fair-thinking, public character” (76) and his apparent inability to resist the lure of a woman is
presented as almost endearing.
It is made clear from the earliest chapters that Florence was in possession of “money of her
own” (25), making her the definition of the “new woman”; she is “capable of self-support” (Chambers
725) which is a necessary criterion in Chambers’ definition of the term. She makes in abundantly
clear to Dowell from the beginning of their involvement that she knows exactly what she wants, yet it
is unforgiveable that this extends to the extent of marrying as to continue her affair with the
incompetent Jimmy and professing a false heart condition needing treatment in Europe in order to do
so. The characterisation of Florence and her actions are in keeping with the negative views of the
“new woman” being expressed as a direct reaction by male writers of the time.
However, if we bear in mind that Dowell is almost universally considered an unreliable
narrator, consideration of his damnation of Florence and championing of Edward may be read as Ford
opening up a debate about the pros and cons of feminism, rather than an outright rejection. If we, as
readers, agree with John G. Hessler’s declaration that “crtics have been unanimous in locating the
crux of The Good Soldier in the unreliability of its narrator” (109) then we disregard Dowell’s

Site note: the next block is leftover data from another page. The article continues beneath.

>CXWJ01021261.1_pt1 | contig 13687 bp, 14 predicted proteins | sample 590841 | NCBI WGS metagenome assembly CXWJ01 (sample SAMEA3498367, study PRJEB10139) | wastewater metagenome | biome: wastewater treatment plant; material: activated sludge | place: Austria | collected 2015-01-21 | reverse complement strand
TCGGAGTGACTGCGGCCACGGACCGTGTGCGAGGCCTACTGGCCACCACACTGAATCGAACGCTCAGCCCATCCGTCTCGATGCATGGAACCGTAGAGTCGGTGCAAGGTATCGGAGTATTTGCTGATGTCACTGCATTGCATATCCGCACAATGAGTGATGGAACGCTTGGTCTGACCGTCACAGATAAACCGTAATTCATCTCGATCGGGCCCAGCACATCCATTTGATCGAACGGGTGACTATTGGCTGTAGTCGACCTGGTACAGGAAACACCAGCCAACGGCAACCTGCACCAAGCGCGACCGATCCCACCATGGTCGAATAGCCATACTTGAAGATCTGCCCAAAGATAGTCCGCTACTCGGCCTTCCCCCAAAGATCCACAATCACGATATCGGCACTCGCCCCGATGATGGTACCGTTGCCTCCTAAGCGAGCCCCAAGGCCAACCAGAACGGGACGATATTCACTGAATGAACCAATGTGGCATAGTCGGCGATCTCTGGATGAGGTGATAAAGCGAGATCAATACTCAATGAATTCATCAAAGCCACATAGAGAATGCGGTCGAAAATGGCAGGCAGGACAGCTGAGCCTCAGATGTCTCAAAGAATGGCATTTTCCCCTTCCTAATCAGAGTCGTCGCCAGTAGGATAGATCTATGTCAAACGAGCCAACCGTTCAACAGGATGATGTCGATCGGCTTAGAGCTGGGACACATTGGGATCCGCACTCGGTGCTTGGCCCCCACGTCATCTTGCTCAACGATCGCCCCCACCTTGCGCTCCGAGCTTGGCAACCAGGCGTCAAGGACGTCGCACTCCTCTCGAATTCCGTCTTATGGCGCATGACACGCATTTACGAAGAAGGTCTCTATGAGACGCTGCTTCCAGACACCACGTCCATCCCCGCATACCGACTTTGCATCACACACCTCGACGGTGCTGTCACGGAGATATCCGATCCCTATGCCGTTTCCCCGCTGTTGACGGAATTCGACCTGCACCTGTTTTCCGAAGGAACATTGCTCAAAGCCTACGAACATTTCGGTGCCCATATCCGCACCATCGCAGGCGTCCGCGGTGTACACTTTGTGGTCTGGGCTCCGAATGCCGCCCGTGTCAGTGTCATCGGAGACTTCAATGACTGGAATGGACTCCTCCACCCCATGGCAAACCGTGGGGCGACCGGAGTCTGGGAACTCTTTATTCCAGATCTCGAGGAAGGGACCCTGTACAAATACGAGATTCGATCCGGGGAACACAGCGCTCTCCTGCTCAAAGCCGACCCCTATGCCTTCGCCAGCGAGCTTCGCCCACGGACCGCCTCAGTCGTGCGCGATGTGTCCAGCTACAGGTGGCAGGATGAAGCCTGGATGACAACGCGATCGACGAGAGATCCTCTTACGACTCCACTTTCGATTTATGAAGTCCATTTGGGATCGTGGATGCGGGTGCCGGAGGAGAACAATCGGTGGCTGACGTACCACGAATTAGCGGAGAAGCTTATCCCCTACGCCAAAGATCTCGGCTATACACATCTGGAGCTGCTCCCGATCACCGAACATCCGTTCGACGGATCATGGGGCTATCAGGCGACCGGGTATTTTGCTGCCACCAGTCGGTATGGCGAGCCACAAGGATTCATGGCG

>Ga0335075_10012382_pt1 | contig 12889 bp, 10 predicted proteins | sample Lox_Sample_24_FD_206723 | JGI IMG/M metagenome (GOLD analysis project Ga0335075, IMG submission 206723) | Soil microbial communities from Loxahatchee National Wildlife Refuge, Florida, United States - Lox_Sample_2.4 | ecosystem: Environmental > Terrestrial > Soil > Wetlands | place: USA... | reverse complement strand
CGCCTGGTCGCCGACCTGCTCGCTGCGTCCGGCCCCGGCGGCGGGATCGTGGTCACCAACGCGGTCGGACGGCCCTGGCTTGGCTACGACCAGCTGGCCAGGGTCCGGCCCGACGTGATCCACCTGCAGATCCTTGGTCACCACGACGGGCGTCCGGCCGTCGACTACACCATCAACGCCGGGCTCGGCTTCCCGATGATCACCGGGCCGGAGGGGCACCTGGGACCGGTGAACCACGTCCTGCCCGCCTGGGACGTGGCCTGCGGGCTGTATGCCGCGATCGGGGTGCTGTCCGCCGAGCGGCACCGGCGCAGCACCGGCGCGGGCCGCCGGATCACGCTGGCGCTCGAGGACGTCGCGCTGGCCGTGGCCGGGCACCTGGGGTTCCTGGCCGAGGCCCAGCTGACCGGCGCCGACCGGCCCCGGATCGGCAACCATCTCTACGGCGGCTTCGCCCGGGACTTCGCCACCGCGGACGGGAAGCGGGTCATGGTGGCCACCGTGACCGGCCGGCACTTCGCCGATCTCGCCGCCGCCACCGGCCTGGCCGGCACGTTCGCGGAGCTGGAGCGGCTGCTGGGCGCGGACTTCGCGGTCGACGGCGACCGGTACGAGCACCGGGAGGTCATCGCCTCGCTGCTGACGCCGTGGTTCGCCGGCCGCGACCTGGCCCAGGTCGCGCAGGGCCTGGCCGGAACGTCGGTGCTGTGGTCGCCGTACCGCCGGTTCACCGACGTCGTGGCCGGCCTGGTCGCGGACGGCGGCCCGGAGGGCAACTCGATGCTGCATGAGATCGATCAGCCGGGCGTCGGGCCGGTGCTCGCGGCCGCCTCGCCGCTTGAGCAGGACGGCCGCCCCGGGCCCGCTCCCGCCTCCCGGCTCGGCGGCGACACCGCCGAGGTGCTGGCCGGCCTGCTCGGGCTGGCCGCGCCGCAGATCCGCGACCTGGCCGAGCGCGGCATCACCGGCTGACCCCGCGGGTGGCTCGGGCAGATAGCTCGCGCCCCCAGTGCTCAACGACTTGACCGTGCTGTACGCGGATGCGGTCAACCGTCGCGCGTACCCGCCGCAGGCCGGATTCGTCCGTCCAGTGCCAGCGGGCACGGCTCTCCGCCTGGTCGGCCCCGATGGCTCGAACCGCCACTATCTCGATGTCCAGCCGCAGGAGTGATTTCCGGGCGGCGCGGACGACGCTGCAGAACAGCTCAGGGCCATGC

personal views about the characters and judge them for ourselves. He readily admits his recount may
be flawed- after giving what is supposedly a full report of the events surrounding Florence’s death, he
hastily adds, “Well, those are my impressions.”(88) Under this view of the novel, Dowell is the
deceptive one; “his stance as helpless questioner is,” Hessler says, “ultimately, an emotional strategy
of evasion.” (109) Perhaps, instead of tearing it down, Ford is exposing holes in male writers’
criticisms of first-wave feminist movements and the rise of the “new woman.”
Ford Madox Ford’s The Good Soldier deals with the interest surrounding the “new woman”
that had engulfed his literary world; however, the view being expressed in the novel is as unclear as
the fleeting recollections of its narrator, John Dowell. Depending on personal interpretation, the novel
can be seen as either endorsing or rejecting the ideas presented in First Wave Feminism with Florence
as the centre point for discussion. Whatever the case, serious, subjective consideration must be given
to Dowell’s limited ability as a narrator and any emotional attachment he has to the other characters.
Works Cited
Chambers, Julius. “Woman: The Line of Progress.” The Forum 44.6 (1910): 724-732. The Modern
Journals Project. Web. 1st February 2013.
Ford, Ford Madox. The Good Soldier. 4th ed. Oxford: Oxford University Press, 2012. Print.
Gardner, Viv and Rutherford, Susan eds,. The New Woman and Her Sisters: Feminism in Theatre,
1850-1914. London: Harvester and Webster, 1992. Web. 5th February 2013.
Hessler, John G. “Dowell and ‘The Good Soldier’: The Narrator Re-examined.” The Journal of
Narrative Technique 9.2 (1979): 109-116. JSTOR. Web. 1st February 2013.
Lawrence, D.H. The Letters of D.H. Lawrence Volume 1, September 1901-May 1913. Ed. James T.
Boulton. Cambridge, London and New York: Cambridge University Press, 1979. Web. 2nd
February 2013.

Formative Assignment (Ford and The New Woman)